Macrozonaris wins Canadian sprint crown; Surin out
The changing of the guard in Canadian men's sprinting looks like it's being completed earlier than expected, with Bruny Surin's withdrawal from what was slated to be his last Canadian track and field championships on Saturday.
Still hobbled by a chronic hamstring injury first suffered two years ago at the Olympic trials, the 34-year-old sprinter, who co-holds the national 100-metre record of 9.84 seconds with Donovan Bailey, pulled out of the 100m competition at the 2002 national championships in Edmonton.
"When I am full stride I feel it and after the whole area gets tight," said Surin. "Especially in the blocks. It's terrible."
But he doesn't plan on absenting himself from the track world.
"I want to still be involved in track and field. It's in my blood," he said.
In his wake, two of Canada's most promising young sprinters stepped forward with blistering performances in the 100m final.
Nicolas Macrozonaris of Laval, Que., 21, followed up a wind-aided 9.96 in his semifinal with a superb run of 9.91 to win the national title in a performance that was only slightly less impressive for the push he was given by a stiff a tailwind.
Pierre Browne, a 22-year-old from Toronto, finished second with a time of 9.98 - notwithstanding the wind, it was the first time two Canadian men have gone under 10 seconds in the same 100m race since the heyday of Bailey and Surin.
Macrozonaris will now take Canadian hopes into the Commonwealth Games against very strong sprint teams from England and Jamaica. Surin, a member of Canada's Olympic champion men's relay team in 1996, still hopes to run the relay at the Commonwealth Games in Manchester, presumably along with Macrozonaris and Browne.
"I have been up and down for 17 years now, and I'm just relaxing myself," Surin said of his last season of competition. "This is kind of my farewell."
In other action on Saturday, Charles Allen won the men's 110m hurdles in 13.52 in a race where the tailwind probably did more harm than good, especially where perennial Canadian champion Adrian Woodley was concerned.
Woodley had trouble with his pace and stride pattern nearly from the start and completely fell out of his rhythm after knocking over the sixth hurdle.
Perdita Felicien of Pickering, Ont. had no such trouble in cruising to a win in the women's 100m hurdles. Her time of 12.77m would have ranked her among the world's elite were it not wind-aided, but she should still be a top contender at Manchester and is among the world's top 10 or so.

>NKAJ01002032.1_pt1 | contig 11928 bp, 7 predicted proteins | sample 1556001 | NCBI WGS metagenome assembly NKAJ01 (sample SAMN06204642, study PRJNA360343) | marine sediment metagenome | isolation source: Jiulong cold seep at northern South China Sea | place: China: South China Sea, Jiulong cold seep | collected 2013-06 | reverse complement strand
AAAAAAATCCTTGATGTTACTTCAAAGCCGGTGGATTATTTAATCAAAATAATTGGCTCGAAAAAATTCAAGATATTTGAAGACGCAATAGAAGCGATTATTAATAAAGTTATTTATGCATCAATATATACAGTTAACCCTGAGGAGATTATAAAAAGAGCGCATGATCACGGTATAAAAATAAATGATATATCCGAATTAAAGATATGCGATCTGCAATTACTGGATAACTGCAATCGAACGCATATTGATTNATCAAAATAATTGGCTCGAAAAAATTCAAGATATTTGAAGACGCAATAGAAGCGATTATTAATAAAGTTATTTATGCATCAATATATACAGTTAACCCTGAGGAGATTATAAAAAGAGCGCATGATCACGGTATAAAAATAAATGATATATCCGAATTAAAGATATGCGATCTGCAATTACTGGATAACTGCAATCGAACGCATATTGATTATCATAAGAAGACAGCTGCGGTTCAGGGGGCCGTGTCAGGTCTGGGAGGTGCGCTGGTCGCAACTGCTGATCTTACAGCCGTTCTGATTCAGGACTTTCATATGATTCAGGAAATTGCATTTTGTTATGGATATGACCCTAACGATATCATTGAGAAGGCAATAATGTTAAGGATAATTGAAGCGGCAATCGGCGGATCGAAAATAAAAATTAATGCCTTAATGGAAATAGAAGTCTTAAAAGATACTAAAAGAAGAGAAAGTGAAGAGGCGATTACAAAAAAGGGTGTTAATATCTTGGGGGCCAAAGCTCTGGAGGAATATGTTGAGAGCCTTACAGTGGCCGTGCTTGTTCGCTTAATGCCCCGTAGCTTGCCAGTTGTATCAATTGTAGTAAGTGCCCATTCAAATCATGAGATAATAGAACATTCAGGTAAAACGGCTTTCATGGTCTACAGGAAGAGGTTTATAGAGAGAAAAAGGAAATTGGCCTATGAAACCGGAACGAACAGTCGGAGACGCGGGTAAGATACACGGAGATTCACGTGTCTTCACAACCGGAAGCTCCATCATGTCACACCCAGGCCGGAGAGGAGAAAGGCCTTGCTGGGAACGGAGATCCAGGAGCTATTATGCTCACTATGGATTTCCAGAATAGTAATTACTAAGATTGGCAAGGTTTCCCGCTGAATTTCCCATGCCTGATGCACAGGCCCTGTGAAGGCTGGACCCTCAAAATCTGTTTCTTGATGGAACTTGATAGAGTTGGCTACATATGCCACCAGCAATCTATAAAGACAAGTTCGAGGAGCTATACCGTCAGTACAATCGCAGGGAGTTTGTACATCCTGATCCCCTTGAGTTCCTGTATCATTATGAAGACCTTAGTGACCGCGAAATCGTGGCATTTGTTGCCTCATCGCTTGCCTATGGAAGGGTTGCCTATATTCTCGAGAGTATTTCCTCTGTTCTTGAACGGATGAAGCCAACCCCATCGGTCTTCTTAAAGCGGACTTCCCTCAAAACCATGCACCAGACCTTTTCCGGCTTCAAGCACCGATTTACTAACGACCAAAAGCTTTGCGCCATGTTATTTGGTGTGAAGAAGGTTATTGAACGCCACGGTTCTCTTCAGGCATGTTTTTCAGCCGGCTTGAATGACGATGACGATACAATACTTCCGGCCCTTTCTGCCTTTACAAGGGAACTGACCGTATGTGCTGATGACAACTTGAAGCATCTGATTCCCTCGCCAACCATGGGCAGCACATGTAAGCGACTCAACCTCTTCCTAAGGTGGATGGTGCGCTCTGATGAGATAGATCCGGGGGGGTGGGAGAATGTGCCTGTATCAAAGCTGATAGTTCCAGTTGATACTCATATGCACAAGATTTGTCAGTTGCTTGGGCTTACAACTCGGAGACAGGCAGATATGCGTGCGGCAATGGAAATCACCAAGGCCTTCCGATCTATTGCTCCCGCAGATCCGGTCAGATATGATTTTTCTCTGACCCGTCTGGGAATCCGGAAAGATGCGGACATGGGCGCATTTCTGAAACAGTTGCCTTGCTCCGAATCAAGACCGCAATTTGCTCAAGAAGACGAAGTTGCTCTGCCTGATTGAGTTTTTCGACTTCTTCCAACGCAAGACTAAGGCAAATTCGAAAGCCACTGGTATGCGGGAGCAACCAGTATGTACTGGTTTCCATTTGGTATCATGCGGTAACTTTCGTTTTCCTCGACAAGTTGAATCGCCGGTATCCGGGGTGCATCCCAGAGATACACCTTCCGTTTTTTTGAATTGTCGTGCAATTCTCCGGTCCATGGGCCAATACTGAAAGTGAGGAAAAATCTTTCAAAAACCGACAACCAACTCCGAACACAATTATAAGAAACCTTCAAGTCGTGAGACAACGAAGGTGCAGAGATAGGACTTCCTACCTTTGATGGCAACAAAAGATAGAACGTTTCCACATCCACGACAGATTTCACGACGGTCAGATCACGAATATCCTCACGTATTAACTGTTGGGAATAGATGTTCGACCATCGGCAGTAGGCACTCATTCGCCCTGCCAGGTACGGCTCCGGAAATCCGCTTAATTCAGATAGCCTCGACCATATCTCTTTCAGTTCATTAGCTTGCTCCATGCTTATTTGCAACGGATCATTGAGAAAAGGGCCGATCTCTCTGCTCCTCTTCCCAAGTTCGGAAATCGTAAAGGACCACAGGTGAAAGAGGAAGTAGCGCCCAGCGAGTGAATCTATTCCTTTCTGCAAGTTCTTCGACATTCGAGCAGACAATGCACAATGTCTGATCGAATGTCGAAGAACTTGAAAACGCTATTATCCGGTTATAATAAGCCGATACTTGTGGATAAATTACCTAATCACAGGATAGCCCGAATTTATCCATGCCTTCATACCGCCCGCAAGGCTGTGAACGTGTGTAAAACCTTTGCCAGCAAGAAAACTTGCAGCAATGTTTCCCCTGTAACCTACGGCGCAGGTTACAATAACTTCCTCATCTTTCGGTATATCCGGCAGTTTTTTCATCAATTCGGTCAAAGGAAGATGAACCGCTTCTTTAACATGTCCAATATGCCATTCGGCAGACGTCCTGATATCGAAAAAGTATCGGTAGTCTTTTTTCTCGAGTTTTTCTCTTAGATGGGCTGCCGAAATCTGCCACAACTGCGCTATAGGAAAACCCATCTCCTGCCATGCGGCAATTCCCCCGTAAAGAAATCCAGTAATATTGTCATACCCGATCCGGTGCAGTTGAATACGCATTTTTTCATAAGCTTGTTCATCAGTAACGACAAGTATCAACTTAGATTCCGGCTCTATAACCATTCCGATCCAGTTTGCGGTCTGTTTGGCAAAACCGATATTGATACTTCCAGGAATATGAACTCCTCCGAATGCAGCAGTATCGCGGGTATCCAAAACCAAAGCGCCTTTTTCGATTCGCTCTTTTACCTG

Sonia Paquette and Angela Whyte were second and third, respectively.
Diane Cummins of Victoria put together the most impressive win of the day in the women's 800m - not surprising considering her breakthrough season in 2001, when she won Grand Prix and Golden League medals and finished fifth at the world championship.
She stretched out the field in the first lap, and held a lead of about 10m by the time she hit the back straight on the bell lap. Fighting a headwind of about 30 km/h, she held her form to win in 2:04.94, nearly three seconds ahead of second-place Heather Hennigar.
The men's 800m provided the most thrilling finish of the day. Again uncertain of what tactics to deploy because of the headwind on the back straight, the runners stayed bunched up until Nathan Brannen started pulling away midway through the bell lap.
Brannen appeared to be pulling away until a tremendous kick coming out of the final turn from veteran Zach Whitmarsh of Victoria caught him by a quarter-stride at the finish. Whitmarsh, who used his longer stride to full advantage in reeling in Brannen with the perfectly timed kick, crossed in 1:52.17 for a narrow margin of .07 seconds.
Wind was an issue in the 400m races, too. Kaltouma Nadjina, a recent immigrant from Chad who now lives in Calgary, won the women's race in 52.36, running an evenly paced lap while other runners were hesitant on the back straight. Nadjina simply left second-place Ladonna Antoine-Watkins too much ground to make up.
In the men's race, national record holder Shane Niemi shook off a challenge from Tyler Christopher and eased his way to his fifth Canadian title in 46.18 seconds.
Dominique Bilodeau of Sherbrooke, Que. claimed her third national javelin title with a throw of 50.25m - her best of the season, although still well short of the Commonwealth Games qualifying standard of 60m.
"I am always happy when I compete," said Bilodeau, who earned the gold on her second throw into a stiff breeze. "I proved a lot with this victory. I am very happy."
The throw was good enough to qualify her for the North America, Central America and Caribbean Athletic Association under-25 championships in San Antonio, Tex. in August.
Jason Tunks, 27, of London, Ont., captured the gold in the men's discus with a throw of 64.37 metres, under his career best of 67.88.
"I just flew back from Europe so I am pretty tired," said Tunks, who missed a month of competition with a back injury. "I'm ready to throw a lot further, and will when I need to."
Luckily for Tunks, he didn't have to be at best as his two closest competitiors were just over five metres back. Eric Forshaw of Windsor, Ont., was second at 59.42 metres, while Jason Gervais of Timmins, Ont., was third at 57.90.
The championships wrap up on Sunday.